I often talk and act like an expert on this whole gaming thing. I’ve got some pretty strong opinions and I believe that on the whole I’ve earned the right to have them and defend them with the full force of my intellect and sarcasm. With that said, I think it’s important to take some time and go back to where it all began. When I was a young man, fresh into this hobby and no real understanding at all of what I was doing. So let’s go back to the early nineties.
Once upon a time, there was a young boy who got his hands on a game called “HeroQuest.” “HeroQuest” was an adventure board game put together by Milton Bradley and Games Workshop where the players controlled adventurers who went into dungeons, fought monsters, collected treasure, and ultimately worked to thwart an evil wizard named Zargon. The game is actually set in the “Warhammer Fantasy” universe, but I didn’t know that at the time and it’s kind of irrelevant. The game was basically a precursor to most of the stuff put out by Fantasy Flight in the modern era. This game also really woke up my interest not only in gaming, but also in fantasy and adventure. Well, that was a quick origin story right?
Well, no. You see, my mom and my grandparents had been around for the full force of the “Dark Dungeons,” “Mazes and Monsters,” “Fantasy games are evil” scare of the ‘80s and they were carrying it full force into the ‘90s (For clarity, I had gotten “HeroQuest” from my dad, who was a different kind of crazy). For most of my early years, this new hobby that I was so into was verboten. I was not allowed to play Dungeons and Dragons or Magic: the Gathering on the grounds that they would get me smote straight to hell.
In all fairness, the commercial that includes a kid literally turning into a goblin is probably not helpful.
The good news, though, is that I was spanked as a child. This meant I grew up learning how to not get caught and lie about what I was doing, rather than actually respecting the rules. I talked my mom into not throwing away “HeroQuest” because it was a present from my dad, and I played it while she was gone. When I got older, I used the local library to look up similar games to Dungeons and Dragons that didn’t have the same reputation of eternal damnation and I found one called Sengoku: Chanbara Roleplaying in Feudal Japan. My mom knew about my fascination with Japan’s feudal era and wanted to encourage me to pursue that interest, so I was able to sell Sengoku to her on its historical merit.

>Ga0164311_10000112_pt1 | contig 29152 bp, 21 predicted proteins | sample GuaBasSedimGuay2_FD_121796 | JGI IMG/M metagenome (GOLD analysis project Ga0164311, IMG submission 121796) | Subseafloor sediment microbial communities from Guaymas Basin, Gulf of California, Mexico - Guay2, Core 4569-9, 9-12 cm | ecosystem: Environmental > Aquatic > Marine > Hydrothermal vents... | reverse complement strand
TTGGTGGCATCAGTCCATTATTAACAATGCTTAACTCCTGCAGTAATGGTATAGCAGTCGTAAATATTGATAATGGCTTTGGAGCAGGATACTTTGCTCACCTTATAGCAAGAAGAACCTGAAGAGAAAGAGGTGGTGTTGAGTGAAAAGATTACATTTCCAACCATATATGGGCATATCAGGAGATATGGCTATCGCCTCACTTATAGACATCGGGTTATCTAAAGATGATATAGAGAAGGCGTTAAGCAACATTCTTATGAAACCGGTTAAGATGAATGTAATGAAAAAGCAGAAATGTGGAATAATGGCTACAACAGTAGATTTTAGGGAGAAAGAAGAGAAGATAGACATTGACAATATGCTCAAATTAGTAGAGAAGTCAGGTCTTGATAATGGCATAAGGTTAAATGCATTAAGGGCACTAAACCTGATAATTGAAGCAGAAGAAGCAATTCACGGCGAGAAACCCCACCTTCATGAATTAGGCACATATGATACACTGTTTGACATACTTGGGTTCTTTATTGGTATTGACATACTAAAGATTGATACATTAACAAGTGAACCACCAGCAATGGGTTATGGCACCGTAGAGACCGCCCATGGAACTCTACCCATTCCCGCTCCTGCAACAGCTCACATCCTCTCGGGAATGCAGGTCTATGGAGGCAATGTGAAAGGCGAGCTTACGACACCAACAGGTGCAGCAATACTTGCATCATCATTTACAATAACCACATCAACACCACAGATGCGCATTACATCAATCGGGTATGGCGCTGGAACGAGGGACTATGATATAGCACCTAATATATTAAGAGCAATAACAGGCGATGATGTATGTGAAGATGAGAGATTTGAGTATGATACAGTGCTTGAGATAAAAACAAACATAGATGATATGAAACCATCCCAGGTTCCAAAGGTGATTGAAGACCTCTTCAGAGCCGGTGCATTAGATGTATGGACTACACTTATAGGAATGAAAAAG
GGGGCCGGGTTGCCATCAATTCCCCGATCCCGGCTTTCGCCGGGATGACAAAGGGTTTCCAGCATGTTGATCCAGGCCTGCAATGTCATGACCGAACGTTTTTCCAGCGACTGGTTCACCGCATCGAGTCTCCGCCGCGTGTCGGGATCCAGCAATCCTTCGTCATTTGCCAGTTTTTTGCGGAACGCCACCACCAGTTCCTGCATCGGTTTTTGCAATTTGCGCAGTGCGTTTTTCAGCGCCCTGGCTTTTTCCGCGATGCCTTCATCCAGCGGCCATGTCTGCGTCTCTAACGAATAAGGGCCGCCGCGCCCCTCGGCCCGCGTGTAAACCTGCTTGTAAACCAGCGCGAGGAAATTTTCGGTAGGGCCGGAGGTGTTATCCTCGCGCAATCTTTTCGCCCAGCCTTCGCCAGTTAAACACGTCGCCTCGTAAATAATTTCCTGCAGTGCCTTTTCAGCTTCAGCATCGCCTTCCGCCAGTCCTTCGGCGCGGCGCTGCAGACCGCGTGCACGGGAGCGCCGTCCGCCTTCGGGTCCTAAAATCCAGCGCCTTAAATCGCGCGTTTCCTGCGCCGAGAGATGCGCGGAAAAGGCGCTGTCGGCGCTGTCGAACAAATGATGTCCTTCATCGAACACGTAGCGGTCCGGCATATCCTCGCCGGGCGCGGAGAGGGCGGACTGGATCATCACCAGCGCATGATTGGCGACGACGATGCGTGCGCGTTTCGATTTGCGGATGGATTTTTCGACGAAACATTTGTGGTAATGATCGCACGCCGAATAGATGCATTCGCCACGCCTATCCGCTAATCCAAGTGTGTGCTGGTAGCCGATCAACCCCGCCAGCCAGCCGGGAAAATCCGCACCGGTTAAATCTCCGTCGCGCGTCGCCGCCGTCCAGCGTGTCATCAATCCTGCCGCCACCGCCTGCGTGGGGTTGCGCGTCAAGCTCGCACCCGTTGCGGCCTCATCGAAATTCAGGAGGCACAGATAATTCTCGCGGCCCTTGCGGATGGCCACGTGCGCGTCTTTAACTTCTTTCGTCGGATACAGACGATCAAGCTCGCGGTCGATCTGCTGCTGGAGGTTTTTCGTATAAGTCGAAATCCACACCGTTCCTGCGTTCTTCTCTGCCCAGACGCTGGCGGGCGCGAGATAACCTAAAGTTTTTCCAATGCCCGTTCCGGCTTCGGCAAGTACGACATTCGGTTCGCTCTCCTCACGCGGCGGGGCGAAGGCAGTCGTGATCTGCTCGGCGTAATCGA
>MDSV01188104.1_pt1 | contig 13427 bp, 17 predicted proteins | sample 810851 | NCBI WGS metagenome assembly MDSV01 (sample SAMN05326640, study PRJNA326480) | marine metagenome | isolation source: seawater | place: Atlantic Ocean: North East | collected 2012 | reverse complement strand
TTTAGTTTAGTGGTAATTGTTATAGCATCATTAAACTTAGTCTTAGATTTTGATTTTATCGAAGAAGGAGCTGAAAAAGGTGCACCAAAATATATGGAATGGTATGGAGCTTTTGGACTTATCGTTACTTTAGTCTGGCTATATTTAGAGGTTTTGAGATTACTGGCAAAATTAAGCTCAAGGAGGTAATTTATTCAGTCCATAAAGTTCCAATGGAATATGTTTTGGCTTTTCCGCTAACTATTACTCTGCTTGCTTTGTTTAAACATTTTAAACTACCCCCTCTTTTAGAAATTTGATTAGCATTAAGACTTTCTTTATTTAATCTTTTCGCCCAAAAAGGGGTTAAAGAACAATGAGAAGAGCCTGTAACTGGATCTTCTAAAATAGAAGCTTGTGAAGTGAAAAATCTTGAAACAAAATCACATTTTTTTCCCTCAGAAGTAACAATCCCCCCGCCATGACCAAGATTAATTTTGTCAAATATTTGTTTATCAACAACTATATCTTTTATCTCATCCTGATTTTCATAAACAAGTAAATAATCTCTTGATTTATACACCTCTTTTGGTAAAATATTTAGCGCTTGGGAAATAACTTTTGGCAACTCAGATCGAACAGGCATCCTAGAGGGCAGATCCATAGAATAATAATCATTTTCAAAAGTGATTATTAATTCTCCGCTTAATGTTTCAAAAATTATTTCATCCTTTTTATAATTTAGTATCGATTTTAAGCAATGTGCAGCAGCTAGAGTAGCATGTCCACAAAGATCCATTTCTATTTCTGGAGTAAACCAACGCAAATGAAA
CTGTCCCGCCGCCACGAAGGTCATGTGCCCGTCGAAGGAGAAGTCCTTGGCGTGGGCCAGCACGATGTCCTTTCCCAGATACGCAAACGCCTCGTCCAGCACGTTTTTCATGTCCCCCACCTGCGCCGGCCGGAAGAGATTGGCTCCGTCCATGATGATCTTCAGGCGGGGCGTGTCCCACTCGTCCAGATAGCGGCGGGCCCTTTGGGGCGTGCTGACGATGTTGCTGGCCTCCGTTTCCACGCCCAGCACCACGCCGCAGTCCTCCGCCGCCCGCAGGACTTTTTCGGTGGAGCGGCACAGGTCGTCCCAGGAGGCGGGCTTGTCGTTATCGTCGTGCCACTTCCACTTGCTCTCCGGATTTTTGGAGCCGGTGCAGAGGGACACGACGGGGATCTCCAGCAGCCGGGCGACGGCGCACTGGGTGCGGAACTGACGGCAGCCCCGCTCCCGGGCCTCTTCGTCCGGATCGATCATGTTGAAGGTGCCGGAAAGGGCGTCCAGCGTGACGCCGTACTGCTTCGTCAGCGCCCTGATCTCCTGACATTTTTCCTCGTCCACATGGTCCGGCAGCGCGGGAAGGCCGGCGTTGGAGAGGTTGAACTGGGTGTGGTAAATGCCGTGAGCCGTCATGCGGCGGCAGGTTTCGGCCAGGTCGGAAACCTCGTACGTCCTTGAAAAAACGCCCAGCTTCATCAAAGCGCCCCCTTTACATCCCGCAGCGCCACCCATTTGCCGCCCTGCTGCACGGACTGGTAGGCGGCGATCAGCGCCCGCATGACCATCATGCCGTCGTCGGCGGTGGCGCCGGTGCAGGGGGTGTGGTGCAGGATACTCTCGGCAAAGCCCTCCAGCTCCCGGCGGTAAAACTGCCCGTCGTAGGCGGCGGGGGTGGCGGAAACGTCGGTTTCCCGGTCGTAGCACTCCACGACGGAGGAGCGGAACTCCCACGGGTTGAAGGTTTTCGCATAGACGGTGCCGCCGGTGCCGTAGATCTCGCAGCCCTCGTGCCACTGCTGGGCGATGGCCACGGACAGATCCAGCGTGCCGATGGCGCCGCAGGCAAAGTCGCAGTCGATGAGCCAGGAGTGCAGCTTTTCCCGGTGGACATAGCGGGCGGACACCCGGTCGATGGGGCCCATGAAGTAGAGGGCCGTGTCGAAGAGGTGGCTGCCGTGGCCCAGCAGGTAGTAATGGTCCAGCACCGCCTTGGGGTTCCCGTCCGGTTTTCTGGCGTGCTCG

The next obstacle to overcome was people to play with. I spent a lot of time reading Sengoku and had one or two friends I could play with. Important to note is that this was before the internet was as widespread as it is now so we had to find a place with a copying machine and copy the character sheet from the back of the book. My first few times trying to make some RPG gaming happen were about as awkward as trying to get to second base, but with less embarrassment and stuttering explanation when it didn’t work out.
Then, around the age of 14, I got a phone call from an old but estranged friend. He was looking for someone to fill an extra slot in his D&D group. By now my mom had either learned that her previous fears were ridiculous or just given up on saving me from the fires of hell that would inevitably consume me for pretending to be a wizard, and she let me go. A week later I was staying up all night making the lousiest Elf Fighter/Rogue the world has ever seen, and a week after that he was getting splattered into a red paste along the walls of a dungeon. I didn’t care though, I was doing something that I loved and quickly became good at.
And that’s how we got where we are today.